Visually impaired youth learn personality development skills through performing arts
When to be assertive or diplomatic, what tone to adopt when speaking about sensitive matters – these are valuable workplace behaviour tips many of us lack at the start of our careers. Help The Blind Foundation, a Chennai-based organisation, is imparting them to visually impaired youth in partnership with Chirantana, an NGO that teaches life skills to disabled children and youth through creative methods.
A computer trainer in Hyderabad, Satya N is nervous about speaking in public or among large groups. She is learning to overcome this with the help of online classes in personality development recently launched by Chennai NGO Help The Blind Foundation (HTBF).
“I started my career in 2013 and have worked in different organisations”, says 27-year-old Satya who is visually impaired. “I was always uncomfortable when it came to speaking in a public forum and wanted to change that”.
Training aims to equip visually impaired youth with vital career skills
The three-month personality development training is being conducted by Chiranthana’s Art Courtyard Productions. Chiranthana is an NGO that imparts life skills and soft skills to children and young adults with disabilities using theatre programmes.
“This is the first time that we are training visually impaired youth”, says Rachana Prasad, Founder, Chiranthana. “We worked on models that have to do with auditory processing with the aim to enhance their other senses”.
Every month, HTBF will select 20 students for the training.“We realise they need to be prepared for employment and that’s why the idea of giving them a skills-based education’, says Sivaji Rao, Trustee, HTBF.
Over the last two months, Sathya has learned many additional skills apart from effective public speaking.“My interview skills have improved and I understand better how sighted people regard the visually impaired and how to interact accordingly”.
Life skills imparted as well
Mohammed Bilal, 27 years old, finds the learnings useful while teaching computer skills to visually impaired students of Presidency College, Chennai. “I modulate my voice and use the right pitch to make the lessons more interesting. This will be useful for me in the future when I go for job interviews”.
A theatre-based intervention, believes Nataraj Sankaran, Trustee, HTBF, is especially apt for people with vision impairments.
For visually impaired people, sensing is believing and their response to the art form, be it music, drama or dance, is very spontaneous. They measure emotions through voice modulation. Initially two sessions were held on a trial basis and we started with a skit programme where they got to show their skills. This encouraged them over time to start expressing themselves. There was no judgement, benchmark or comparison and we found students to be receptive and spontaneous. – Nataraj Sankaran, Trustee, Help The Blind Foundation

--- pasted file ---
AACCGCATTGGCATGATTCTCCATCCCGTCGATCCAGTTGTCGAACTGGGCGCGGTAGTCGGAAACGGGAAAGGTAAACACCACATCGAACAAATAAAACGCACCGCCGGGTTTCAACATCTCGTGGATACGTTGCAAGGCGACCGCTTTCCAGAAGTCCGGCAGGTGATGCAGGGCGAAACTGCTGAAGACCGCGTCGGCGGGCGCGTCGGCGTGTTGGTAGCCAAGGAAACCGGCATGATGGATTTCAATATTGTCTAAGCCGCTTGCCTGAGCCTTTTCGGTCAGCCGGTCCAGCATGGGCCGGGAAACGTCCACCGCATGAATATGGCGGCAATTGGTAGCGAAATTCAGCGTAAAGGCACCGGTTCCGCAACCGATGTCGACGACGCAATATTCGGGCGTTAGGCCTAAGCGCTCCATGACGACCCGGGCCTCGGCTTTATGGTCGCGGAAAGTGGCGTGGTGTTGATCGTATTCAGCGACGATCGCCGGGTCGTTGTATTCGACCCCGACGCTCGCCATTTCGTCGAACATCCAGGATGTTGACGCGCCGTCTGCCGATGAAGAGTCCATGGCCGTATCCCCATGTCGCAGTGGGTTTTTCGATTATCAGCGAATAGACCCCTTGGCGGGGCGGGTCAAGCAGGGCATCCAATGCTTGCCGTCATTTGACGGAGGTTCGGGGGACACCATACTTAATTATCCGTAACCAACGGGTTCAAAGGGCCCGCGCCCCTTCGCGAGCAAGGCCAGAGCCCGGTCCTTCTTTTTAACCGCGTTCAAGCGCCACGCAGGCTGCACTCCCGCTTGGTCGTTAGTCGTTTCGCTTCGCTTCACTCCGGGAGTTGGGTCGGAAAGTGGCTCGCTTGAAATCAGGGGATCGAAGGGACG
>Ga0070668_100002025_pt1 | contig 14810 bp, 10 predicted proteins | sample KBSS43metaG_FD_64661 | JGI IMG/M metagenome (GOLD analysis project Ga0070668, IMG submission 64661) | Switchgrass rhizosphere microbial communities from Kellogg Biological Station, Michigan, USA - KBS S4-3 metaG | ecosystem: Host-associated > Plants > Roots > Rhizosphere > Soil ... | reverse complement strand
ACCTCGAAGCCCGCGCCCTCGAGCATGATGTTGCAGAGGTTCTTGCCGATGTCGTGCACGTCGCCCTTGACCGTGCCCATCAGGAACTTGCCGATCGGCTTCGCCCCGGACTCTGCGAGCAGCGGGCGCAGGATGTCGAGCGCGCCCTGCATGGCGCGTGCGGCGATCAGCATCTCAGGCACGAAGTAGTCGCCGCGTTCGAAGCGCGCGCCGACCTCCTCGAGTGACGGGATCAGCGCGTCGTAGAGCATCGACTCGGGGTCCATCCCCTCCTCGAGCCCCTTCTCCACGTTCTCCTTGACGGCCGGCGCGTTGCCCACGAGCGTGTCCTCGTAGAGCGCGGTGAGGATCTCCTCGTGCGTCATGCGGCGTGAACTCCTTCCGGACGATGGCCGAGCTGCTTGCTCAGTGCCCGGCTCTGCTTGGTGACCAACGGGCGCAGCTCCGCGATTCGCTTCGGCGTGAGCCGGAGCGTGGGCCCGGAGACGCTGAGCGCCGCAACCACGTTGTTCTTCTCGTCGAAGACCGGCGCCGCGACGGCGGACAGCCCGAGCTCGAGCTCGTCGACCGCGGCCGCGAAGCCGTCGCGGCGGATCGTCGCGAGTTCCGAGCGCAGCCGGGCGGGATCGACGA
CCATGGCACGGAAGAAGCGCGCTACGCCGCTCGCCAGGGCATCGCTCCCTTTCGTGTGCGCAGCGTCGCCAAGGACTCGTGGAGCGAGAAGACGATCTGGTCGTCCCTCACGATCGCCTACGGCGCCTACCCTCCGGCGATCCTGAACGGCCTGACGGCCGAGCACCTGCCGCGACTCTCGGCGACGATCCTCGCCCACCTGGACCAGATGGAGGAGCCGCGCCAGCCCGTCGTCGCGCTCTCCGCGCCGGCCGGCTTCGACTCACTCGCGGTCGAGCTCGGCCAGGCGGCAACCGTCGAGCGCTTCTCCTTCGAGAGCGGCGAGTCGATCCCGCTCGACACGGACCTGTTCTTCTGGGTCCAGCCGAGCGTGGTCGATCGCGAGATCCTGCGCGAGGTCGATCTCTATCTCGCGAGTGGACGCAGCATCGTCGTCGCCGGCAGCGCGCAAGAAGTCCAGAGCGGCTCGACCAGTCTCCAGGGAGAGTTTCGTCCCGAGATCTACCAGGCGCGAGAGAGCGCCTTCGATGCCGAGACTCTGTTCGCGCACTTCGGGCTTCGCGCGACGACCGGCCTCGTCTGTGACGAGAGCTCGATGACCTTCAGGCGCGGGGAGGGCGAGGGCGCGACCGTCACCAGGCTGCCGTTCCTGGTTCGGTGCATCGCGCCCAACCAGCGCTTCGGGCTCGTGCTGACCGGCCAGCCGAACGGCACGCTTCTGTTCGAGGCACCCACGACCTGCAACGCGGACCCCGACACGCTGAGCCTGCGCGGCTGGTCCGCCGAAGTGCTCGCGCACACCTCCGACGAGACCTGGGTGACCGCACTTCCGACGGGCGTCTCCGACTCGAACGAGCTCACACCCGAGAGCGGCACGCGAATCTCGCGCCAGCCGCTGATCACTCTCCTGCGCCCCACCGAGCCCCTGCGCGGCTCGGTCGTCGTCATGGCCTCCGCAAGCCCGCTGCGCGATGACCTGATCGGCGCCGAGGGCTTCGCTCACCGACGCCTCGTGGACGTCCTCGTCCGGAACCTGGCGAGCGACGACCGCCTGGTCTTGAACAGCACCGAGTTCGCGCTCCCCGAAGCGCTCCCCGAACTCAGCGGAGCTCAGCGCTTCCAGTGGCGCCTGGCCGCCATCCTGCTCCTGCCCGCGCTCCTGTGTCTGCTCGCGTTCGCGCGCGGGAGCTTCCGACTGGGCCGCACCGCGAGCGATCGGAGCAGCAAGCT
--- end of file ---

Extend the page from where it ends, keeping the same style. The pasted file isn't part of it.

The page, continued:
HTBF aims to train 200 students, boys and girls. “The lessons relate to different aspects of personality development like expressing yourself among a group of people, listening to others opinions’, how to express yourself without hurting someone and how to talk about your disability”, adds Natraj. Self-grooming is another important part.“We are also talking to girls about how to tell sighted colleagues how they want to be held while being supported. If a sighted person touches them on the shoulder or the back and they don’t like it, how do they express that”.
The trainings are in English with some Hindi and Tamil thrown in. “The students are communicative and say what they want”, notes Rachana. “Their comprehension levels are good and we are now at a stage where the lessons are practical. The blend of art forms makes it creative and interesting”.
Videos of these sessions are being put on Art Courtyard’s YouTube platform as well. The aim is to create a platform where disabled people from around the world can watch and learn.
“We want to give them confidence and the opportunity to learn in a more creative way”, says Deepa Krishnamurthy, Trustee, HTBF. “We decided to do this for a month and found that they enjoyed it a lot. They have even learned how to record themselves on video. From trainers we are expanding to students. If we have more funding we would like to extend it more visually impaired people in the future”.
For Adil Mir, a 28-year-old visually impaired youth from Kashmir, the video lessons have been an eyeopener. “I have understood how to stand in front of the camera, the right posture, how far to place the camera while seated, etc. I had no idea earlier how to hold the camera such that my face is clearly visible. This is good learning because the world is becoming even more tech-based after COVID-19 and everything is online now”.
Hamsini A V says she is a better speaker now.“I have learned to speak without fear and inhibition. As visually impaired people we learn from voice, so it is important to know which words to emphasise on and express yourself better”.
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